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Description: Heart rate data can be really useful whether you're designing an exercise routine, studying your activity or anxiety levels or just want your shirt to blink with your heart beat. The problem is that heart rate can be difficult to measure. Luckily, the Pulse Sensor Amped can solve that problem!

The Pulse Sensor Amped is a plug-and-play heart-rate sensor for Arduino. It can be used by students, artists, athletes, makers, and game & mobile developers who want to easily incorporate live heart-rate data into their projects.It essentially combines a simple optical heart rate sensor with amplification and noise cancellation circuitry making it fast and easy to get reliable pulse readings. Also, it sips power with just 4mA current draw at 5V so it's great for mobile applications.

Simply clip the Pulse Sensor to your earlobe or finger tip and plug it into your 3 or 5 Volt Arduino and you're ready to read heart rate! The 24" cable on the Pulse Sensor is terminated with standard male headers so there's no soldering required. Of course Arduino example code is available as well as a Processing sketch for visualizing heart rate data.

Dimensions: 0.625" Diameter and 0.125" Thick

Kit Includes:

  • Pulse Sensor Board
  • 24-inch Color-Coded Cable with Standard Male Headers
  • Ear Clip for Earlobe Heart Rate Measurement
  • Velcro Finger Strap
  • Transparent Stickers to Protect Sensor


Comments 43 comments

  • Great product, but is there any sense of why the cost? This is an ADC and an amp after all. I noticed on the mfg. site they have a photo of the makershed store listing it for $20, but when you click through to the product page it’s $25. I’ve never complained about Sparkfun’s pricing, but doesn’t this seem excessive for this board?!

    • I usually think that Sparkfun prices things very appropriately, especially their breakout boards. However, I must agree with you that this is rather overpriced. If this had even an ATTiny to serialize the output, or any “Active” component, I would accept the price. With this simple a circuit, I have to say that the cost outweighs the features.

      • The opAmp it;s an ACTIVE component !!!!

        • Quite true, sorry, I suppose was thinking of a more complex device, something to actually average the output, a small micro or something, or perhaps even a well-tuned low-pass filter for noise suppression, but you are correct, an Op-amp is considered an active component. A 19 cent op-amp and an 88 cent light sensor still does not justify the $20 price tag, in my opinion.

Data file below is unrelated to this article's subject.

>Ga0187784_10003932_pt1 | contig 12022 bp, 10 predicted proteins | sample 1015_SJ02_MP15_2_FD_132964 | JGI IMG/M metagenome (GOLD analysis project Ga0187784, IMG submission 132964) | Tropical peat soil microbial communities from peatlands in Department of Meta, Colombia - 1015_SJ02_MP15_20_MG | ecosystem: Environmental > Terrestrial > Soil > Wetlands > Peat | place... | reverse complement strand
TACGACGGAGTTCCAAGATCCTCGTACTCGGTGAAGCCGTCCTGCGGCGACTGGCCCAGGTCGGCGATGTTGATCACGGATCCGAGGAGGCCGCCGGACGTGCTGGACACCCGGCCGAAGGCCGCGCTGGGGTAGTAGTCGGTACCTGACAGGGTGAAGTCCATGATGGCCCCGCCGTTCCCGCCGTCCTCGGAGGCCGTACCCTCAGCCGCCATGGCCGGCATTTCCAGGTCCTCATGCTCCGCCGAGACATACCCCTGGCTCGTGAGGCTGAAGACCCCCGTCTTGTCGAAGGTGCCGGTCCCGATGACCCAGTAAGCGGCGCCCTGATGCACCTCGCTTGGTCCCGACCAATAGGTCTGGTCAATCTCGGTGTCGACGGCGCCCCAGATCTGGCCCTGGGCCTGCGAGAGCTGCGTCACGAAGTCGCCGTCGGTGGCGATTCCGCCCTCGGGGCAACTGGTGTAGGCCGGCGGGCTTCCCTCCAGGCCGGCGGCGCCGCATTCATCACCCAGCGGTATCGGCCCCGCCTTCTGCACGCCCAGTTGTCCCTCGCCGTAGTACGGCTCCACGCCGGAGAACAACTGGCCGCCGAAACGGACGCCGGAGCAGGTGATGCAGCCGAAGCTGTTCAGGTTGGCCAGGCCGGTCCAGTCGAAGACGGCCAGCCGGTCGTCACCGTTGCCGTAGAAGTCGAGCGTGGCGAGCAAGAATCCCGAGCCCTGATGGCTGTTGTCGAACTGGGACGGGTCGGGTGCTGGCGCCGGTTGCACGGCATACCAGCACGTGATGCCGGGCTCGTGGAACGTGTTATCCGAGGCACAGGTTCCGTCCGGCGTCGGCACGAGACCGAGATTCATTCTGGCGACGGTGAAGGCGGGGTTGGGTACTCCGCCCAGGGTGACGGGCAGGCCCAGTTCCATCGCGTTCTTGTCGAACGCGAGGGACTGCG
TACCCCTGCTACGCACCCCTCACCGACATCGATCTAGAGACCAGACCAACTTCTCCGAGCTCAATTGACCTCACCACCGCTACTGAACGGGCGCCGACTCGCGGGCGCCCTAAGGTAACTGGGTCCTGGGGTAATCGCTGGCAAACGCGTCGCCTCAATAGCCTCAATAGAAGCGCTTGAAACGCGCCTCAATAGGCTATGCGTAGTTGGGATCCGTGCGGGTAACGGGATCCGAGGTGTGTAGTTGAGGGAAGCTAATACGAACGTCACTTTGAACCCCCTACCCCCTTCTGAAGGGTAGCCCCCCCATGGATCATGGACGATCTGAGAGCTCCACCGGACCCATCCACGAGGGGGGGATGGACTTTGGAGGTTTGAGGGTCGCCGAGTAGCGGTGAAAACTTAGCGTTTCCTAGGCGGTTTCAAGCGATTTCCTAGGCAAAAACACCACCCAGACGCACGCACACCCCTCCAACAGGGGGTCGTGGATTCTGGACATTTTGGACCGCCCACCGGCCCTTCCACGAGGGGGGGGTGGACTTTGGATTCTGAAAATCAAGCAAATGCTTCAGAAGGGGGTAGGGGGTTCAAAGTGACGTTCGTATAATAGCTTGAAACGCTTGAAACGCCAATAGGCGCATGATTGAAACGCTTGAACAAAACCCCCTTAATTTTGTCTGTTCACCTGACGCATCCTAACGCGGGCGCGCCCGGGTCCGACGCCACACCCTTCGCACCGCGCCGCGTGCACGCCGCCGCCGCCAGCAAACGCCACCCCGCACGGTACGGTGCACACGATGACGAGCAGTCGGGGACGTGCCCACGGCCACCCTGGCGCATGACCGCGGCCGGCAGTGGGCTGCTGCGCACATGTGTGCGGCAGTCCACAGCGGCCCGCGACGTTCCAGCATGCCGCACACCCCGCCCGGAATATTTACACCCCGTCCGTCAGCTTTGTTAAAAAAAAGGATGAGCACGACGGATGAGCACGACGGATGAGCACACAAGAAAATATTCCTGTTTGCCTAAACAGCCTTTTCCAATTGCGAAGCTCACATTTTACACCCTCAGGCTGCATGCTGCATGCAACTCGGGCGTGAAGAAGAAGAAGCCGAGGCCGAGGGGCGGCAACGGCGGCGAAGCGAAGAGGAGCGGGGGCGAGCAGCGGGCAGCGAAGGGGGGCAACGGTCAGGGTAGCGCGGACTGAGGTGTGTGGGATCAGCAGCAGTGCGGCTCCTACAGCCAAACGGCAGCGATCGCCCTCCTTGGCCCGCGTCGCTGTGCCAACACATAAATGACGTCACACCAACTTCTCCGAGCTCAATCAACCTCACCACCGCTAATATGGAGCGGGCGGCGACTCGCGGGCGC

• Dougie im with you there man. But when ever i ask a question on the price of a product, i never get an answer. But a great product all the same! Maybe i will buy it.

  • Can this be used on the wrist?

  • Check out my C code port for the pulse sensor: code

  • Check out my C code port for the pulse sensor:

  • I have ported the arduino code for PIC microcontrollers you can find it at:

  • Hi people! I just got myself few of those sensors. I discovered that when attached to the body (finger or a bit above the wrist) when I move a bit there are massive disturbances in the signal, any suggestions? How it is when it is attached to the ear? Is it also so sensible to movement? Do you know some other sensor that is not disturbed by movement and gives reliable signal?



  • This is junk. I bought 3 of these and could never get them to work. The Arduino code does not even work on stock UNO. Their website is totally bogus and just spits ads at you. Other people on their forum complained that the device did not work but nobody ever replied with a fix or even a comment. To add insult to injury if you decide to post on the forum you have to endure listening to some useless 12 second ad (Progressive insurance !) so you can get the capcha code to submit the comment. What a joke ? A support forum is there to support users not to generate revenue for the site. Complete waste of $ 75.

  • can this sensor be used on wrist?

  • Can the sensor read heart rate under the wrist?

  • Would this sensor cause any problems for people with pacemakers?

    • Not at all. This sensor works via reflected light, and involves no electrical connection to the subject.

  • Can this sensor work with IOIO-OTG? if so, I need the codes.

  • I need a heart rate monitoring hardware. Is this sensor stable and accurate? Can i trust its result? I was planning the buy an ECG sensor from cooking-hacks. Can anyone help me?

    And can i use this sensor with raspberry pi?

  • Can this product work using IOIO-OTG??

  • I think that the sensor that I received was defective. I tried running the example Arduino code, using several different Arduino boards, placing the sensor at different locations on my skin, and the measured heart rate fluctuated between 2 and 3 times the actual value (measured from another device).

    • If you’re concerned with the functionality of your sensor, please contact and they will be able to assist you further.

  • Hi, I just bought this sensor and was wondering if I can use it with the “Logomatic v2 Serial SD Datalogger”?